An Interview with the British Painter Amy Hilton in her Paris studio.

By Flora Alexandra Ogilvy 

By Flora Alexandra Ogilvy 

The Paris-based curator and painter Amy Hilton and I met at her studio by Barbes-Rochechouart, which she shares with the painter Laurent Godard. On a wintry weekend in Paris we drank herbal tea and she explained how she uses her art to explore the deeper questions in life. After studying in London, she decided to change her landscape and settled in Chamonix. Inspire by the natural elements, she painted abstract mountainscapes and spent her summers painting seascapes on the coast.

 

She was then drawn to Paris when she became the assistant to the painter Laurent Godard who was known for creating the utopian village Flauterville, which aligned with Joseph Beuys’s philosophy that, “every man is an artist.” They were given the keys to the abandoned art deco Piscine Molitor in the 16th arrondissement where they lived, painted and Amy curated his exhibitions, which went as far as Shanghai, Morocco and beyond.

 

 

Amy then decided to focus on her own artwork and chanced upon two halves of a limestone in Il-de-Re, which were pure and beautiful. She took the limestone home to consider how she could use it conceptually to combine her passion for philosophy and art. Painting and drawing the stone she saw it as a whole in two parts and after experimenting with watercolours awoke to find they had dried into a delicate composition. This work was influenced by fellow stone-collector Roger Callois’s La Lecture des Pierres amongst other literature. She also draws from the evocative work of Mark Rothko as well as Lee Ufan who also uses stones and incorporates philosophy in his work.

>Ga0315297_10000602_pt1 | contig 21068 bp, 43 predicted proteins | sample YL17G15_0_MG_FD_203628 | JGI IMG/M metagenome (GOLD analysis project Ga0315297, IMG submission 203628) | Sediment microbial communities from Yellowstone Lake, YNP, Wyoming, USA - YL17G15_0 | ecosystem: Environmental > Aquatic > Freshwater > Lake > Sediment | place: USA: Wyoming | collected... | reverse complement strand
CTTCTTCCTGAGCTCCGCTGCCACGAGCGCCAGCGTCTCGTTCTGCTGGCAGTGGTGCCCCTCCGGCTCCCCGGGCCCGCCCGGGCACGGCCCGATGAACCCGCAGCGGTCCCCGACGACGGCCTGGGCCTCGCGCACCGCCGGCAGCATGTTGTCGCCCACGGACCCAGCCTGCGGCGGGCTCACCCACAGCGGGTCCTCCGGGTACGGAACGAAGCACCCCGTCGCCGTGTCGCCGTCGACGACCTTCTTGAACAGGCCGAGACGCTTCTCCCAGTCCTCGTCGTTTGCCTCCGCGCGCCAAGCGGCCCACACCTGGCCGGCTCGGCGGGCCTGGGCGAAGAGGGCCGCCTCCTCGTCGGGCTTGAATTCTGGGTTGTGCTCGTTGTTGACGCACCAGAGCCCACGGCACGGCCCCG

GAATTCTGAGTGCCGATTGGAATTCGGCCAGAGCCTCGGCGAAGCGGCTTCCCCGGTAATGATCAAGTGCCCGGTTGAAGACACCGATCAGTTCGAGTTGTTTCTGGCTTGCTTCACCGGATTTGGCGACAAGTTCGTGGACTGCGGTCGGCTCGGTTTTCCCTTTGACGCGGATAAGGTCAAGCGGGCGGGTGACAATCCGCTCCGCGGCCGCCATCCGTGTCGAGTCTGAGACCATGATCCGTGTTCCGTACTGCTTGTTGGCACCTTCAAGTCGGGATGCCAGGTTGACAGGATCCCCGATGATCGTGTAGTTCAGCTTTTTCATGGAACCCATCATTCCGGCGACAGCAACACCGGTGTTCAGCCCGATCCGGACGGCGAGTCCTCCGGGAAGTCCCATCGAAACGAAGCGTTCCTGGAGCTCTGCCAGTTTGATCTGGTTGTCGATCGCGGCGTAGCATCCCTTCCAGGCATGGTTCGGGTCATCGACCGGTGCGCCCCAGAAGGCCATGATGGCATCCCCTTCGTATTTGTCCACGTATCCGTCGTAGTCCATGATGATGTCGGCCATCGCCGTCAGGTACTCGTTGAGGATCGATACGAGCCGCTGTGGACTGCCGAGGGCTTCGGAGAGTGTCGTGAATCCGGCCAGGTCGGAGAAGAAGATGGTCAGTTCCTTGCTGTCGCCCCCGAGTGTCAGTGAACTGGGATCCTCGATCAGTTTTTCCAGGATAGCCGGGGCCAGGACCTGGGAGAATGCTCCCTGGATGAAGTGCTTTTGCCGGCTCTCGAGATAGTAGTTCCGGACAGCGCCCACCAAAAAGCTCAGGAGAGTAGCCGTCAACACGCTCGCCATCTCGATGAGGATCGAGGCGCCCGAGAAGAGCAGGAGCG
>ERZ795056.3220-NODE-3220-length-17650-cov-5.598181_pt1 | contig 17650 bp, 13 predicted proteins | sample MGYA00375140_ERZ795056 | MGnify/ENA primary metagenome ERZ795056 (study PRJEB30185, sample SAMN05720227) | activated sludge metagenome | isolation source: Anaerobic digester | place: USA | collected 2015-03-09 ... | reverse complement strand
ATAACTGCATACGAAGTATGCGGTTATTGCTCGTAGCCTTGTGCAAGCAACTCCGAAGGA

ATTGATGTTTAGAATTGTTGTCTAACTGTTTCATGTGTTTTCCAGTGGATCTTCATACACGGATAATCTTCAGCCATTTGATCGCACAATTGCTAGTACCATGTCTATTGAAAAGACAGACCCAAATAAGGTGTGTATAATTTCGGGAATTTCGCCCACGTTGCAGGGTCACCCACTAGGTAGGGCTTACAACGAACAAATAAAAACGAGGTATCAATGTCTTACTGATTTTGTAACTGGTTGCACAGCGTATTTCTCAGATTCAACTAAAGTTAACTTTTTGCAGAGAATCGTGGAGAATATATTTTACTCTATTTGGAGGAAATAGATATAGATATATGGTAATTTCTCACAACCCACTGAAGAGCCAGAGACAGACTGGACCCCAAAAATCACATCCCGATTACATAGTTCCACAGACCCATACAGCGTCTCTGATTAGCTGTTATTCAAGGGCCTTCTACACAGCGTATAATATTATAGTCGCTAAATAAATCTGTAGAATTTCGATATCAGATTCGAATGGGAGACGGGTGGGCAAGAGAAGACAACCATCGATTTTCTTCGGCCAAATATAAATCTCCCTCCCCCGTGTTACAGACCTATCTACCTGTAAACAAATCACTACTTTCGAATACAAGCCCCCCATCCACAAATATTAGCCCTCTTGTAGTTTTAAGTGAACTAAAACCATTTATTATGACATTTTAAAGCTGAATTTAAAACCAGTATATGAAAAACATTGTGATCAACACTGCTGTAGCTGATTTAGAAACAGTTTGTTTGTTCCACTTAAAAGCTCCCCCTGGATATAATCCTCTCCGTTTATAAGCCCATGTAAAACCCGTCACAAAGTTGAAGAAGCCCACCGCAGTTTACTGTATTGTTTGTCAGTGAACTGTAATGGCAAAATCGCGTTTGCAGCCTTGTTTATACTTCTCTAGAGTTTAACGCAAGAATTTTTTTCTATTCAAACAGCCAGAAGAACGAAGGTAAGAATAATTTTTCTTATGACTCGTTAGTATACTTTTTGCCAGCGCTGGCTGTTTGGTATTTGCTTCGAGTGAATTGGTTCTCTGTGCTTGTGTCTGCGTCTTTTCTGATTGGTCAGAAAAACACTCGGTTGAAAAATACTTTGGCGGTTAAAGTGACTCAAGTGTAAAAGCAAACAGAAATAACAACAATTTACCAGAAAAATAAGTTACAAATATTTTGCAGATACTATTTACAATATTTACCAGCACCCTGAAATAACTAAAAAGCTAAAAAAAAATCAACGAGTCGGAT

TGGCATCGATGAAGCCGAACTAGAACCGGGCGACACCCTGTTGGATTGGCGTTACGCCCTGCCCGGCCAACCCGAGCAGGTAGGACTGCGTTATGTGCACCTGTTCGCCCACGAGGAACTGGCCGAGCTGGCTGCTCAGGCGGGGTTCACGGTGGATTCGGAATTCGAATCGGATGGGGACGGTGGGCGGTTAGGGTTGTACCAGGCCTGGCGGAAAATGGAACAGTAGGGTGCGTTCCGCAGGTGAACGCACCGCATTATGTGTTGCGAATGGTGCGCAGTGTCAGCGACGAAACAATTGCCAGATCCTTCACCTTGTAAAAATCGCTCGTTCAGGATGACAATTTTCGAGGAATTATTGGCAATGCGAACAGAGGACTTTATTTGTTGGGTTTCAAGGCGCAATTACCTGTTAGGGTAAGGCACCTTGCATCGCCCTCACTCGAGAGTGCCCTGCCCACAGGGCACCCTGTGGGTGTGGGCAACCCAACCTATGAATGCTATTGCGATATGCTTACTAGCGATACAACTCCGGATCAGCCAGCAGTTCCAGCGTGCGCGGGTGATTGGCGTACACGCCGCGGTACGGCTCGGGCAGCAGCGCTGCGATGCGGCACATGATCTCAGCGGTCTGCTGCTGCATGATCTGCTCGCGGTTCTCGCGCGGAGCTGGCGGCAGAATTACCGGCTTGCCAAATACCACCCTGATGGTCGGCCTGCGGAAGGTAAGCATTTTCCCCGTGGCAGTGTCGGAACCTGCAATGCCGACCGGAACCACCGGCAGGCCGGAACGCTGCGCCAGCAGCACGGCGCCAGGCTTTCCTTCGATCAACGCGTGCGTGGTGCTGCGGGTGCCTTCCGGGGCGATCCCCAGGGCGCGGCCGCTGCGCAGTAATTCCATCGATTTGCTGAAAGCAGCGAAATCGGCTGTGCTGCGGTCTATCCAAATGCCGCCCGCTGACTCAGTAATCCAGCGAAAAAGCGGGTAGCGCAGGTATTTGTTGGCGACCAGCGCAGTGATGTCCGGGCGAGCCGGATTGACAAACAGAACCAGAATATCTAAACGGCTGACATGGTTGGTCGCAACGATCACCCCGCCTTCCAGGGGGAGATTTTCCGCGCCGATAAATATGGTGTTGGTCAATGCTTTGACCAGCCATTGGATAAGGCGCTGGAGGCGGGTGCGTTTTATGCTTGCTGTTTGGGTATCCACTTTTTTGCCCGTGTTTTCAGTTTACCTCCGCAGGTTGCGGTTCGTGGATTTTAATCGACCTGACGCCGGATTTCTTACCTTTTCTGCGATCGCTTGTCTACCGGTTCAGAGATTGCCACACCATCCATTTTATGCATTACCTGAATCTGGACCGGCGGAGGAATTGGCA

Her exquisite studies of stones have evolved into a series of black ink constellations, which are radically minimal, but also have a great depth and meaning. She talked about the importance of the ‘constellation’ that exists between humans as we wander in and out of each other’s lives and are all linked and how her work captures this. Last year she exhibited with Galerie Martin Kudlek at the Amsterdam Drawing 2015 art fair and has plans for a series of exhibitions in the coming months.  

 

 

Was there a pivotal moment when you decided to follow your passion for art? 

Whether I realized it or not at the time (back in 2008), moving to the French Alps from London after my studies at Goldsmiths was key. The next moment was when I fell upon a small advertisement 'artiste recherche assistant/e, 10ieme arrondissement, Paris' and got accepted as the assistant. This wholly changed the course of my creative destiny.

 

 What piece of your artwork would you like to be remembered for?

 The Constellation series. It reminds me that I am a small part of a greater whole; that everything is interconnected and interdependent.

 

 Can you tell us about the process of making your work?

 I am interested in how art can question philosophical notions. There is a great amount of thought and reflection that goes into my work before anything is even executed. And, when finally something is transposed onto canvas, there is a lot of spontaneity involved in the physical process. Whether I am painting or drawing, thinking or reading, writing or finding things, I try to maintain a systematic approach: wholeness, relationships and patterns.

 

If you could be born in another period of history, when would it be?

 The Stone Age.

 

How would you define beauty in 140 characters or less?

 A rare pearl called Odile. She is so profoundly beautiful, it’s out of my scope of 140 characters to even begin to describe her.

 

 

Do you have a favourite book, film or painting, which inspires you?

 Without hesitation, Letters to A Young Poet by Rainer Maria Rilke. I almost wish I could live my life inside that book.